September 30th is Canada’s National Day for Truth and Reconciliation. The holiday is also sometimes called Orange Shirt Day and recognizes the legacy of the Canadian Indian residential school system. Wearing an orange shirt on this day honours both the indigenous children who never returned home and also the survivors of residential schools, as well as their families and communities.
The schools in Lethbridge (and across the country) have been doing activities and presentations all week building up to this day. I think it’s so important that we continue to collectively acknowledge the harm that residential schools caused.
Both my son (4) and daughter (5) have been very concerned about the stories they’ve heard about the woman1 who had her orange shirt taken away and not given back. They seem to have a pretty good, age appropriate, understanding of the traumatic impact these schools imparted.
I want to point out though, as Canadians share in the collective guilt of the day, one glaring omission is the often-overlooked, deeply disturbing role that the Catholic Church played in the atrocities committed at residential schools. While the reprehensible actions of the church in exploiting children within its congregation are widely acknowledged, it is equally vital to recognize the dark chapter of history where indigenous children, torn from their families, were also subjected to the church’s predation.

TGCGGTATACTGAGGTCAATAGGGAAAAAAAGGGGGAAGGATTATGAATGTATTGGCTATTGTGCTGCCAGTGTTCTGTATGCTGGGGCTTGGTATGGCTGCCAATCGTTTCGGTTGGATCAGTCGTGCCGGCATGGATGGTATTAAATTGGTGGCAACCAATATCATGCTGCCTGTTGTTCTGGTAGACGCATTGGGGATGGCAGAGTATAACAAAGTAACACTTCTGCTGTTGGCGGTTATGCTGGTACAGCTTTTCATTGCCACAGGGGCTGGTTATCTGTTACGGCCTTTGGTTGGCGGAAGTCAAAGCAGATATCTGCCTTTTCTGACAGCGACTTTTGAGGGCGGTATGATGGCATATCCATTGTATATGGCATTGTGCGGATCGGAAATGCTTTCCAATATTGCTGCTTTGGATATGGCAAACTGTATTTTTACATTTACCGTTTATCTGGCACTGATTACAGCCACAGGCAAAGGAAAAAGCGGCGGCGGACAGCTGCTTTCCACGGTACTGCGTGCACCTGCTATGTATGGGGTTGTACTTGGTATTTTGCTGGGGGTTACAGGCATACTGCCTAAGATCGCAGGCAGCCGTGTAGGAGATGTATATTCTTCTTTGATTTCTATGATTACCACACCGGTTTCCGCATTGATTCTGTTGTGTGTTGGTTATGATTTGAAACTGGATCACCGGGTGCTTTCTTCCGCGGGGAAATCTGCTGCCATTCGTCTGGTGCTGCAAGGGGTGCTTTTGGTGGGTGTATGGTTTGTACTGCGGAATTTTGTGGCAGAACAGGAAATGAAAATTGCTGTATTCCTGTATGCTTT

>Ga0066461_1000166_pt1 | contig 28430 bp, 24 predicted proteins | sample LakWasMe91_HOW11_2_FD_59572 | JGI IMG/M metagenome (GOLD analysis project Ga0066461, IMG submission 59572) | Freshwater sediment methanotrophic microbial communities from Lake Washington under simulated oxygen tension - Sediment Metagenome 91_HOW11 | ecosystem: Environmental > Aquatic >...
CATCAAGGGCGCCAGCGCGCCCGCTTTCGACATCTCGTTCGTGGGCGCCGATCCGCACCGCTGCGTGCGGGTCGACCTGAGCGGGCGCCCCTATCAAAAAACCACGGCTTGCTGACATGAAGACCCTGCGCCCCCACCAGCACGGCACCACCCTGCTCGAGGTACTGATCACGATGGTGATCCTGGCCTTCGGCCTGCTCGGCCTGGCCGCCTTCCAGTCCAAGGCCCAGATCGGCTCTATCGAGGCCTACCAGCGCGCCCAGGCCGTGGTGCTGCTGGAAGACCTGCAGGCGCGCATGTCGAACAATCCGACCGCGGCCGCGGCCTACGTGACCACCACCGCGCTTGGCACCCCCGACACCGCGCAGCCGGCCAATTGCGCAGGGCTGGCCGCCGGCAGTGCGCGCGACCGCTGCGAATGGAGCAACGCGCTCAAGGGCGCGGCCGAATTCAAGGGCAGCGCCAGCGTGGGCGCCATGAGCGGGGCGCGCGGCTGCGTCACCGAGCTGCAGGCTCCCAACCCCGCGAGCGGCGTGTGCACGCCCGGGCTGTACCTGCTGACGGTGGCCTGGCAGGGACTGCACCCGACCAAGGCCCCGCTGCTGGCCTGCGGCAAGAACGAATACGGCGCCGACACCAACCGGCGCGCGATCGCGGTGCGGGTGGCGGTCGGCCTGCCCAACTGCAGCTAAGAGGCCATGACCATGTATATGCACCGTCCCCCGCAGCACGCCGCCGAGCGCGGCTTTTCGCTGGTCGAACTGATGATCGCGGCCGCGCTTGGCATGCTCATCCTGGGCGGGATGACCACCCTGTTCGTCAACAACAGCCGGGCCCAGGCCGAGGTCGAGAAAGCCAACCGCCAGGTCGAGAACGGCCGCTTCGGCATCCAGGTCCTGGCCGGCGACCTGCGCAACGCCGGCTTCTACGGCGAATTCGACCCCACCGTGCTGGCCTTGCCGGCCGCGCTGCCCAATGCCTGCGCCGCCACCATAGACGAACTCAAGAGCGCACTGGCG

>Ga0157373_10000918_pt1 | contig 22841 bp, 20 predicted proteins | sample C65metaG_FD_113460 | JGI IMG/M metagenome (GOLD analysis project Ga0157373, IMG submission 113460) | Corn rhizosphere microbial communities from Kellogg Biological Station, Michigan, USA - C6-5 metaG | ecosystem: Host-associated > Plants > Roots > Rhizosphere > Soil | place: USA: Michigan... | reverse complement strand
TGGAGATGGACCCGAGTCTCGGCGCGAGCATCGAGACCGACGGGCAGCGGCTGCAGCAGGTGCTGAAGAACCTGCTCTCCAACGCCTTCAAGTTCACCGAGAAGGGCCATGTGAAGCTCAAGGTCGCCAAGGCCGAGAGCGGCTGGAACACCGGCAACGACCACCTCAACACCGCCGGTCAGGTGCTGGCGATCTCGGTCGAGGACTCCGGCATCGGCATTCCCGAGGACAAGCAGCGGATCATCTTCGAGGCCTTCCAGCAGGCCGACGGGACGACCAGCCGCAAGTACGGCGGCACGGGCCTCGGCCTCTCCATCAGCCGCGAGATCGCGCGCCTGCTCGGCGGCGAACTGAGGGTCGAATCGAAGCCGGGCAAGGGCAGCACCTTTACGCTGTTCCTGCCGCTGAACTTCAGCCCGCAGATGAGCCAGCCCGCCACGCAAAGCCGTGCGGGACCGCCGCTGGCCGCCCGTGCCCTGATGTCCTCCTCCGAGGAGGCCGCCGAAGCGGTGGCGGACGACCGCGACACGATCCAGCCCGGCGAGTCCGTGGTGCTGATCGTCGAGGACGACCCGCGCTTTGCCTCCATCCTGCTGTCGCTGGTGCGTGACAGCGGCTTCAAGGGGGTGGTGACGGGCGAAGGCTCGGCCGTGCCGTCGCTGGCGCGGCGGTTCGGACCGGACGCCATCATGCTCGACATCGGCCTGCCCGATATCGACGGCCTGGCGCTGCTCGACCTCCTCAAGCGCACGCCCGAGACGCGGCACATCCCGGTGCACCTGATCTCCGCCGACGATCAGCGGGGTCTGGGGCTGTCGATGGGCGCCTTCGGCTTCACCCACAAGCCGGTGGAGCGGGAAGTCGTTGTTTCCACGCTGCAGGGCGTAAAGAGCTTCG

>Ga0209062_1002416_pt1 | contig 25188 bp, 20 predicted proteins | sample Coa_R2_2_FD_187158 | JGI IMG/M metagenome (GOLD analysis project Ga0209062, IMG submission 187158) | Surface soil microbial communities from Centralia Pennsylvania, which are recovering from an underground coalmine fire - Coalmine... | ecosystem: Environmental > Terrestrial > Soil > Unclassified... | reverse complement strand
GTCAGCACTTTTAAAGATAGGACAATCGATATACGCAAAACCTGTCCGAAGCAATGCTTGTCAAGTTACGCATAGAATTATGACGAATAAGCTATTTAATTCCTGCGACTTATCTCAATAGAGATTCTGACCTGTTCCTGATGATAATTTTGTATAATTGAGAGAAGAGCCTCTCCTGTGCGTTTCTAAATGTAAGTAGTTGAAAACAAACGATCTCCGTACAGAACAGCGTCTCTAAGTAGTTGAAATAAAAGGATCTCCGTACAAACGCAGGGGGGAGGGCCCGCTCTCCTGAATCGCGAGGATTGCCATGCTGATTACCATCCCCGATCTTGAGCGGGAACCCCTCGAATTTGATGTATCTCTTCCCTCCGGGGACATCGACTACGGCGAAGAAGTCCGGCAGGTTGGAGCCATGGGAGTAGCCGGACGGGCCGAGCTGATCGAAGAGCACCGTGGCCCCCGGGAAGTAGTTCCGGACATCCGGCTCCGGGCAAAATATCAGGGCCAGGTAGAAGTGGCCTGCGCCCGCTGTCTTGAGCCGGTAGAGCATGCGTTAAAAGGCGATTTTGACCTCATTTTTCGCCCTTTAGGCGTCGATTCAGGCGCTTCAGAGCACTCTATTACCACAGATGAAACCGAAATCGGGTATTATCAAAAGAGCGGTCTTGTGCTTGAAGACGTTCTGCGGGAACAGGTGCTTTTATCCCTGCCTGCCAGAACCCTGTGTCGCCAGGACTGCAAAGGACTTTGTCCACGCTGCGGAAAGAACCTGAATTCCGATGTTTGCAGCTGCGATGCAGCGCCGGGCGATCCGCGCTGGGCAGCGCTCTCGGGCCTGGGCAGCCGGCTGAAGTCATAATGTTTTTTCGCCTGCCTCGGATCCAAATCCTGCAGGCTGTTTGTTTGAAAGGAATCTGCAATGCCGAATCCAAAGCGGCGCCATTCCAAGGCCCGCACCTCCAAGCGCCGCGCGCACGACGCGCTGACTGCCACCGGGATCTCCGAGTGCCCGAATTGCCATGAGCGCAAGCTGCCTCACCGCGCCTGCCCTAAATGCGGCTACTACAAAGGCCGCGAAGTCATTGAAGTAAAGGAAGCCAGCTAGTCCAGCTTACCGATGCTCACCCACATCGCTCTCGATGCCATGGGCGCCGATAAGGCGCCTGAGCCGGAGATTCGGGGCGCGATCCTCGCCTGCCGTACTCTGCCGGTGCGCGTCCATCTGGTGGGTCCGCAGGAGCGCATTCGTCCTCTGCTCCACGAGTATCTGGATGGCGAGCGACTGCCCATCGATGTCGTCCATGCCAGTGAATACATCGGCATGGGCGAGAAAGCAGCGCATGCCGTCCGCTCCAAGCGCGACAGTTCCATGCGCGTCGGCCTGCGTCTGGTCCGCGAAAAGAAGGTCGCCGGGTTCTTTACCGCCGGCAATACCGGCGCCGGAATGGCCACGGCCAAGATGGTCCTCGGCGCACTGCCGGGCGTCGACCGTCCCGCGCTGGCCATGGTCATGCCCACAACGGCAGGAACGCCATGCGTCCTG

I don’t doubt there were also many abuses in residential schools outside Catholic control, but from the sounds of things2, that’s where the bulk of the sexual exploitation happened. I think acknowledging the church’s role should be a a major part of the truth in “Truth and Reconciliation”.
As we come together to commemorate Canada’s National Day for Truth and Reconciliation and wear our orange shirts in honor of those affected, it’s essential that we acknowledge the elephant in the room — the painful role played by the Catholic Church in these grievous acts.